A cynical view of the Giants’ season-ending 18-10 victory over Washington at a frigid MetLife Stadium Sunday is that it was little more than window dressing. The Giants ended their 16-game schedule 3-13, the second worst record in the NFL, to the horrendous 0-16 Cleveland Browns, winning one game in the months of October, November and December respectively after an empty September.
An optimistic interpretation is the Giants showed fight and didn’t quit in the face of simply playing for their dignity. In reality, many players were auditioning for new general manager Dave Gettleman, who is certain to reconstruct the roster that was an abject disappointment after collectively beginning the season as a Super Bowl contender.
“We are all pros, it was more than just pride,” said Giants defensive lineman Jason Pierre-Paul.
“It was just a team win. You can’t justify the season off one win. Obviously we lost all the others. To me, it’s one win, I’m not satisfied with the season, but I’m happy we got this win. We worked hard for it. It was a team win and I’m happy.”
The 66-year-old Gettleman, the former Carolina Panthers GM who last Friday was named as the replacement for the fired Jerry Reese, sent a resounding message throughout the organization only one full day on the job by jettisoning Marc Ross, who was the vice president of player evaluation and member of the Giants for 11 years, in addition to cutting starting right tackle Bobby Hart.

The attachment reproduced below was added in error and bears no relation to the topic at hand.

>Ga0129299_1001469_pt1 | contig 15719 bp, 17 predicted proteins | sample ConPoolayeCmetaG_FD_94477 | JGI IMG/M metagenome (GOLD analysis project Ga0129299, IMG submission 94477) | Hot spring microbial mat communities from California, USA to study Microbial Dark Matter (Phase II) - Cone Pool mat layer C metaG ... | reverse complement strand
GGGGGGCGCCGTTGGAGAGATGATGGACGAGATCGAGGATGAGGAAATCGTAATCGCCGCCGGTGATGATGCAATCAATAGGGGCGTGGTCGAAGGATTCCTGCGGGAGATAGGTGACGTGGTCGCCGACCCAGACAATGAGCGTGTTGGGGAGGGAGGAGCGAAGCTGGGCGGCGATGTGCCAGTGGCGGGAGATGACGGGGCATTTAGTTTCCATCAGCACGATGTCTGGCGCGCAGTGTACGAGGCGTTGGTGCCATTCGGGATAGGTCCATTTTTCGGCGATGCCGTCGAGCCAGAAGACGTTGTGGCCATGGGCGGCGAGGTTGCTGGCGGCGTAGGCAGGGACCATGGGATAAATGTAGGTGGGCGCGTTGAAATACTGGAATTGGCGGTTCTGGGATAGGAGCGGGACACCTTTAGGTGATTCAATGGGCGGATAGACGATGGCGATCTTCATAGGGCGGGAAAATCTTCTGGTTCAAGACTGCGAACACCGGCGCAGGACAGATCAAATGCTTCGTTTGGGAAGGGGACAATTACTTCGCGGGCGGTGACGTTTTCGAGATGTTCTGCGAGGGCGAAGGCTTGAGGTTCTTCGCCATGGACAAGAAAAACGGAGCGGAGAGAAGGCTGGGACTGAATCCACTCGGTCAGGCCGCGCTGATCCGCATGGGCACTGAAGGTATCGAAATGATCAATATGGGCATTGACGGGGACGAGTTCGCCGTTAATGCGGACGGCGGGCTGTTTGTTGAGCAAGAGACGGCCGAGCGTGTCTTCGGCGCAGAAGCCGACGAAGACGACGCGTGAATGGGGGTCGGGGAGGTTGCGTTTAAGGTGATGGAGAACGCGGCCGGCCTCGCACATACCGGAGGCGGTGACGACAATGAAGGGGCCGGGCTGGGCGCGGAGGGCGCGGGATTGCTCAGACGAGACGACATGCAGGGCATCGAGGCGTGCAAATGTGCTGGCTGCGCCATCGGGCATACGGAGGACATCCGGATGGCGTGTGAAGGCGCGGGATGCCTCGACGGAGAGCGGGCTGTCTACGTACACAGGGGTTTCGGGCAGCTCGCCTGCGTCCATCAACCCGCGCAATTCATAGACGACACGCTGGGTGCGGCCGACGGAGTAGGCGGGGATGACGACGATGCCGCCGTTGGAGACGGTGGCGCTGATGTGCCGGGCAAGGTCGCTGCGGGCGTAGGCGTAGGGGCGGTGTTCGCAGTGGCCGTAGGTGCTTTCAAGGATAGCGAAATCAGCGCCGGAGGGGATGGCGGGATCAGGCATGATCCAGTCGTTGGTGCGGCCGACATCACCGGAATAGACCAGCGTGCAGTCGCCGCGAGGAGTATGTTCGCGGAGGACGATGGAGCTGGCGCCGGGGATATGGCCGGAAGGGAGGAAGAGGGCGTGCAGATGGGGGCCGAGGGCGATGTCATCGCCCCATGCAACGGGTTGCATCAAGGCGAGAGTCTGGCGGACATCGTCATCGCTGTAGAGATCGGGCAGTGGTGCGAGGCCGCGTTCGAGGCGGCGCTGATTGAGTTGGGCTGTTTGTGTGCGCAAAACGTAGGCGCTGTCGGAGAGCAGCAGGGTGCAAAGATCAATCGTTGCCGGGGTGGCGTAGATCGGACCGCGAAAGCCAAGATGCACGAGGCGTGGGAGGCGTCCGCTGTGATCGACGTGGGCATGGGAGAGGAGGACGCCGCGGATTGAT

Reese, who was the Giants’ general manager for two Super Bowl titles, had been highly criticized for failing to upgrade an offensive line that struggled to both pass protect and run block over the past three seasons. Drastically improving the unit will be a priority for Gettleman, who held various titles with the Giants from 1998 to 2012 before moving on to the Panthers.
Perhaps his most significant decision will be determining who is under center for the Giants next season. They have the second overall pick in April’s draft and could select a quarterback at that slot and install him as the starter beginning next season. However, following the Giants’ win against Washington Sunday, Eli Manning, who has been the franchise’s starter since midway through his rookie season in 2004, says he wants to maintain his long-held position.
“This is where I want to play,” Manning said “This is like my family, the New York Giants has been. Hopefully they feel the same way, and we can make that work out.” Nevertheless, Gettleman, at his introductory news conference, was non-committal. “Listen, Eli has won a lot of games,” he said. “He’s a great competitor; he’s very intelligent. He and I are going to talk. And if what I saw in Philadelphia was not a mirage, and I don’t believe it was, then we’ll keep moving.” Gettleman was referring to the 37-year-old Manning’s Week 15 performance versus the Eagles when he threw for 434 yards and three touchdowns.
Time will tell if the Giants’ quarterback situation will remain status quo, but it is a certainty that much of the roster will be overhauled this offseason